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Understanding Your Inner Self as a Leader

When you think of the word leader, who is it that comes immediately to your mind? Or an even more important question might be, do you view yourself as a leader? Many of us will shy away and say that we view ourselves as anything but. However, there is a leader inside each and every one of us. We all, you included, have an inner self that was born to lead.

There are many ways, shapes, and forms that you can lead. Often times we get stuck on the image of a military officer taking charge and think that is the epitome of a leader. Don’t be one of those that get stuck in that thought process! We’re about to lay out the different leadership styles plain and simple.

What is Leadership Style and Why Should You Care?

According to the Harvard Business Review, most attempts at analyzing and understanding leadership style fail or go astray because the person trying to understand leadership studies perceptions of leadership, and not leadership itself.

For example, you might pick up a book on organizational planning or productivity strategies. You may try to ascertain how to be more popular or more friendly. You might study how to project empathy and warmth. You might take a course on how to do public speaking. But those aren’t core tenets of leadership.

“Some leaders have these things, but they are not of the essence of leadership,” reports HBR. “Leadership is the accomplishment of a goal through the direction of human assistants. The man who successfully marshals his human collaborators to achieve particular ends is a leader. A great leader is one who can do so day after day, and year after year, in a wide variety of circumstances.”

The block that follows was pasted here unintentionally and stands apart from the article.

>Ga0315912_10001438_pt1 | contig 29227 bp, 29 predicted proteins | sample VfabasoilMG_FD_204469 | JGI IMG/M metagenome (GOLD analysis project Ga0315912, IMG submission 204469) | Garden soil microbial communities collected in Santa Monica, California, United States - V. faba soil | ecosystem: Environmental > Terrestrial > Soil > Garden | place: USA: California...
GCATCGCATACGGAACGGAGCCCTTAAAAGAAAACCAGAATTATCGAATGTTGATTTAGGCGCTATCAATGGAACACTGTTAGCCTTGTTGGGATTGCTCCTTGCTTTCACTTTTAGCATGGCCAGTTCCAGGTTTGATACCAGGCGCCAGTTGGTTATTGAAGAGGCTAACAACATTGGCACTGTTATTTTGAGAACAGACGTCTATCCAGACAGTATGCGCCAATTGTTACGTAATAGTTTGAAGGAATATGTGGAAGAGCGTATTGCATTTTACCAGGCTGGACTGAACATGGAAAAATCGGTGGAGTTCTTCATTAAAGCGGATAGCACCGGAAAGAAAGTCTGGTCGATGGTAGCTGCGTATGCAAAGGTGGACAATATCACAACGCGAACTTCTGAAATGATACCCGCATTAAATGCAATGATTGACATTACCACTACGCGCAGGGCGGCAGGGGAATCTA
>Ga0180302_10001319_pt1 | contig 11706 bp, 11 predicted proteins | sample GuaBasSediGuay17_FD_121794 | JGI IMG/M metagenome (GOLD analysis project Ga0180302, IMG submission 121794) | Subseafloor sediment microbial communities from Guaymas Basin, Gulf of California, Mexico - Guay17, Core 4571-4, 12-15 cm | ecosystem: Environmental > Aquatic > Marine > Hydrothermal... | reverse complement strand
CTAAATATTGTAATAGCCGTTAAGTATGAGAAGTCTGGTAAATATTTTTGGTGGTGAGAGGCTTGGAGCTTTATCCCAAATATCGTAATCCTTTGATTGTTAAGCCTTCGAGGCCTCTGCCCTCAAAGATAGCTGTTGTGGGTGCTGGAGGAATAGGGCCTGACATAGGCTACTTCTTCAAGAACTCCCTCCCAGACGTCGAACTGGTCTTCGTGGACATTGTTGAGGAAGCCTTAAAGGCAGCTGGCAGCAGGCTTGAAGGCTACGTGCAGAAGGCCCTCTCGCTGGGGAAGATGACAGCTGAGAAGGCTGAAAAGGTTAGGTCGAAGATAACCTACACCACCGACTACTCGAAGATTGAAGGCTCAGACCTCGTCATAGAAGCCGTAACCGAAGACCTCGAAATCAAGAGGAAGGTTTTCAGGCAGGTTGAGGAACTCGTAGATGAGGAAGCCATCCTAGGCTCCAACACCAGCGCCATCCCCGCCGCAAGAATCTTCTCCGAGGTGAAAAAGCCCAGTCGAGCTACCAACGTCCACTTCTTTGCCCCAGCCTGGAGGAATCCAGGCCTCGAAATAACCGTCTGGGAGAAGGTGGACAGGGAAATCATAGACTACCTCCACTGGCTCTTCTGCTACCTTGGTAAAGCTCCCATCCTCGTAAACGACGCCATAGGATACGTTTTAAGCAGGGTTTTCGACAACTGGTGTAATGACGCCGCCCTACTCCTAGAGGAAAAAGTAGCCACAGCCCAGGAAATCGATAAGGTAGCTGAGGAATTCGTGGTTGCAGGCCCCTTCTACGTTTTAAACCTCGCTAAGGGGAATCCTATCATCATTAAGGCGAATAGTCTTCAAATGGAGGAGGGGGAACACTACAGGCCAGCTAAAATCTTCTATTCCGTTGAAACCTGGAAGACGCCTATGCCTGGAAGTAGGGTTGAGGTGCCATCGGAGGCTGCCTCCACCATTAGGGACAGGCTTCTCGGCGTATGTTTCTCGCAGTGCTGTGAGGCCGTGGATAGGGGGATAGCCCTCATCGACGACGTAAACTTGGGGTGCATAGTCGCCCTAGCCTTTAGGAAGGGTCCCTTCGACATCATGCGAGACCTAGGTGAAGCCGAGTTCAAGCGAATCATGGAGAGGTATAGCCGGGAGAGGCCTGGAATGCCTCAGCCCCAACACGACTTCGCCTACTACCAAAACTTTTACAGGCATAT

As a leader, your leadership style is a combination of a few factors:

  • Your emotional intelligence

  • Your personal perspectives, in part influenced by past life and work experiences

  • Your natural communication habits

  • Your personality

Your success as a leader, especially in your goals of leading through empowerment, depend largely on you understanding your leadership style in order to best use it to “marshal your human collaborates to achieve particular ends.”

The Most Common Leadership Styles

Kurt Lewin was a German-American psychologist, who helped pioneer our current understanding of social and organizational psychology in North America. Back in the 1930s, Lewin led a team of researchers in one of the first major studies that looked into the different styles of leadership.

This study, and subsequent studies since then, have established that there are three general forms of leadership (with obvious interpretation and flexibility in each grouping).

1. Authoritarian or Autocratic.

In this style, the organization or team is very top-down. The leader, who sits at the top, directs everyone below him to do a certain thing a certain way, and they’re ordered to do it without being able to offer feedback, advice or pushback.

2. Participative or Democratic.

You, as the leader, bring in at least one other team member to help decide or choose a strategy or create a plan. The leader is often still the one who makes the final decision but based on the feedback and potential pushback from those she or he is leading.